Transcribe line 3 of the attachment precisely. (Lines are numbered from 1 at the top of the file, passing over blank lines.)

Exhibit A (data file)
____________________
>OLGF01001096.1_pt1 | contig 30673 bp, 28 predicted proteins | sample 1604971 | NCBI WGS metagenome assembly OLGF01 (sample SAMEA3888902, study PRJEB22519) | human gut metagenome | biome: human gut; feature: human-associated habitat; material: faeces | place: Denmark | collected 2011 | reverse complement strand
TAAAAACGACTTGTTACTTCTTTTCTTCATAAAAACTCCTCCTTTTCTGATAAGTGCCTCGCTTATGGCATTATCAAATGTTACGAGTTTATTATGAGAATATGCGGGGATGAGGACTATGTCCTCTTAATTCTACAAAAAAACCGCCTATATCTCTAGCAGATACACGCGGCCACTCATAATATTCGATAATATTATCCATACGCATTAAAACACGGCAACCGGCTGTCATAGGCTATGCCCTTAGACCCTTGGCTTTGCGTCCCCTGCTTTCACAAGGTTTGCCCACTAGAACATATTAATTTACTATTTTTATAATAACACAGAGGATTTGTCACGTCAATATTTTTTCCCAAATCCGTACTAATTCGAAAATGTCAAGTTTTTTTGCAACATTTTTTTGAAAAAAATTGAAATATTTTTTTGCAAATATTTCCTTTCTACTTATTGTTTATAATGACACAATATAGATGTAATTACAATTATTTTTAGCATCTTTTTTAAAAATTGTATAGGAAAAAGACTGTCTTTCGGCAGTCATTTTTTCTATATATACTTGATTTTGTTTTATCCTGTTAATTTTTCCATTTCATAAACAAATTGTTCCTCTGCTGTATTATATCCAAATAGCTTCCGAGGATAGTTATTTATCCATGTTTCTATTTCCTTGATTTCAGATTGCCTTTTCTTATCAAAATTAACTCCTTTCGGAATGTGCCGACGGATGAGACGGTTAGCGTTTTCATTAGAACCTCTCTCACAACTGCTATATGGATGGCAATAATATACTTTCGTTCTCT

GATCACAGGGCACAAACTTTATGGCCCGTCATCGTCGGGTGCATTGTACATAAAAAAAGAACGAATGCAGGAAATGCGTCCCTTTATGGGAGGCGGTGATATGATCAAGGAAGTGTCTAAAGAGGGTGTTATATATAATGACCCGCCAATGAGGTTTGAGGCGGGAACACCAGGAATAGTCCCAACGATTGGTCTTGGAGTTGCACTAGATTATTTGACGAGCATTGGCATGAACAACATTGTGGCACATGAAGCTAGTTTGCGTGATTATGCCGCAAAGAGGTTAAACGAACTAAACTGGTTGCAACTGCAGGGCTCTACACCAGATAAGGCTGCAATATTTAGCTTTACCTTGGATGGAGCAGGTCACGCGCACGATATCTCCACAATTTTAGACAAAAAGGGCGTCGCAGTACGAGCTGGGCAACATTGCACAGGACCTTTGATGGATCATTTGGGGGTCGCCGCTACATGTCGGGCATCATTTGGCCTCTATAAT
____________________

GATCACAGGGCACAAACTTTATGGCCCGTCATCGTCGGGTGCATTGTACATAAAAAAAGAACGAATGCAGGAAATGCGTCCCTTTATGGGAGGCGGTGATATGATCAAGGAAGTGTCTAAAGAGGGTGTTATATATAATGACCCGCCAATGAGGTTTGAGGCGGGAACACCAGGAATAGTCCCAACGATTGGTCTTGGAGTTGCACTAGATTATTTGACGAGCATTGGCATGAACAACATTGTGGCACATGAAGCTAGTTTGCGTGATTATGCCGCAAAGAGGTTAAACGAACTAAACTGGTTGCAACTGCAGGGCTCTACACCAGATAAGGCTGCAATATTTAGCTTTACCTTGGATGGAGCAGGTCACGCGCACGATATCTCCACAATTTTAGACAAAAAGGGCGTCGCAGTACGAGCTGGGCAACATTGCACAGGACCTTTGATGGATCATTTGGGGGTCGCCGCTACATGTCGGGCATCATTTGGCCTCTATAAT